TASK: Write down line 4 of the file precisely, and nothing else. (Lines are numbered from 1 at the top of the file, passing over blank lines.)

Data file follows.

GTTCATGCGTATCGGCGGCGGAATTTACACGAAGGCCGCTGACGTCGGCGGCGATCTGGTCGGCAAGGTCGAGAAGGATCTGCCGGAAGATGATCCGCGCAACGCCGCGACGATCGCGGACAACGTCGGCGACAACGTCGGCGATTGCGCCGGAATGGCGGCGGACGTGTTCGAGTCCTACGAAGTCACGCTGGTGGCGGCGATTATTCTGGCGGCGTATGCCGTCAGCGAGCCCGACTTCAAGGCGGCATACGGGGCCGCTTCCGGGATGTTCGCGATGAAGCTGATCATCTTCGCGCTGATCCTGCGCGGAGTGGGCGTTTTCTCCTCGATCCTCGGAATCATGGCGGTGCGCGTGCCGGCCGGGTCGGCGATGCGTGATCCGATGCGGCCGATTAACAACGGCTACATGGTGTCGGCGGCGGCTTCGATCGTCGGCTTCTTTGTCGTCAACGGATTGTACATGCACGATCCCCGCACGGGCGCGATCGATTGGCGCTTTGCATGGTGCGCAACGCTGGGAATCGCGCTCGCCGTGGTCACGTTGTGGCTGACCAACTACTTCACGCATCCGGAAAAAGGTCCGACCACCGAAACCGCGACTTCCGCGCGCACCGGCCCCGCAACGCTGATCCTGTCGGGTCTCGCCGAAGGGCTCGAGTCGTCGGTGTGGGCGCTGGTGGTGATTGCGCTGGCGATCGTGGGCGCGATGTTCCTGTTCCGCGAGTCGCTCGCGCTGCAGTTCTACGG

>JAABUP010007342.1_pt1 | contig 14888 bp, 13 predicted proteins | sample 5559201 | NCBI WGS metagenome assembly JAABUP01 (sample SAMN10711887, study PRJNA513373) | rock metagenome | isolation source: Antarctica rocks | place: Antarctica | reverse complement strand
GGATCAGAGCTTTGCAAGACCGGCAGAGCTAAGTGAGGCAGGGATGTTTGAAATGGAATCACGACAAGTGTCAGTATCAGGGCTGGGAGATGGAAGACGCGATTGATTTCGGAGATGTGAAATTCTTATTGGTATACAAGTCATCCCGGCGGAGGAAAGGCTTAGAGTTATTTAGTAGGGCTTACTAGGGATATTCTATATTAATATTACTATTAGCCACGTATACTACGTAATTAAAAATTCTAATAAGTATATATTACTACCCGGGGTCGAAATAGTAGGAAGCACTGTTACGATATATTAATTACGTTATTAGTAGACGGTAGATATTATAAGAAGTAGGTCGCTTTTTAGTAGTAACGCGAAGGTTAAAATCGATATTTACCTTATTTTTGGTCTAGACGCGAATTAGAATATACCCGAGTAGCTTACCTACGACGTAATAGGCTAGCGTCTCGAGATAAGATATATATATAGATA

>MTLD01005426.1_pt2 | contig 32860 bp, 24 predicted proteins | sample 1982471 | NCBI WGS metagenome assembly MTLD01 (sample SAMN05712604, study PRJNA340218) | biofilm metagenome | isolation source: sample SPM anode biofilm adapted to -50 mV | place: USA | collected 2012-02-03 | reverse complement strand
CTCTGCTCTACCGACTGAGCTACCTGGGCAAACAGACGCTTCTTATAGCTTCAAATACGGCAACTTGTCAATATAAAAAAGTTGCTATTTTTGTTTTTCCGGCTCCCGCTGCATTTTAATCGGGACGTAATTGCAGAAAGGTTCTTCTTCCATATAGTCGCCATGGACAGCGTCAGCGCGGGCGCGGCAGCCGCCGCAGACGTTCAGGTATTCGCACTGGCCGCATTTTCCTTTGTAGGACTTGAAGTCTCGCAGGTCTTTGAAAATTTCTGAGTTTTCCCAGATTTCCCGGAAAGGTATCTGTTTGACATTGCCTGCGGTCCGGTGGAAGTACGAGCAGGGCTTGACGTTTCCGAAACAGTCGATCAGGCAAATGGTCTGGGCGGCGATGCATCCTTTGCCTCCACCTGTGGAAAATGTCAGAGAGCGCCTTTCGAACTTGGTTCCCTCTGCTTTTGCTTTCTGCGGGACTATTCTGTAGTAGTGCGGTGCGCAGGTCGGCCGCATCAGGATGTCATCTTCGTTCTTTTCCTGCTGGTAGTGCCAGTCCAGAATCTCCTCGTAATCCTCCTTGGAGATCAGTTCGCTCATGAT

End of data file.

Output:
>MTLD01005426.1_pt2 | contig 32860 bp, 24 predicted proteins | sample 1982471 | NCBI WGS metagenome assembly MTLD01 (sample SAMN05712604, study PRJNA340218) | biofilm metagenome | isolation source: sample SPM anode biofilm adapted to -50 mV | place: USA | collected 2012-02-03 | reverse complement strand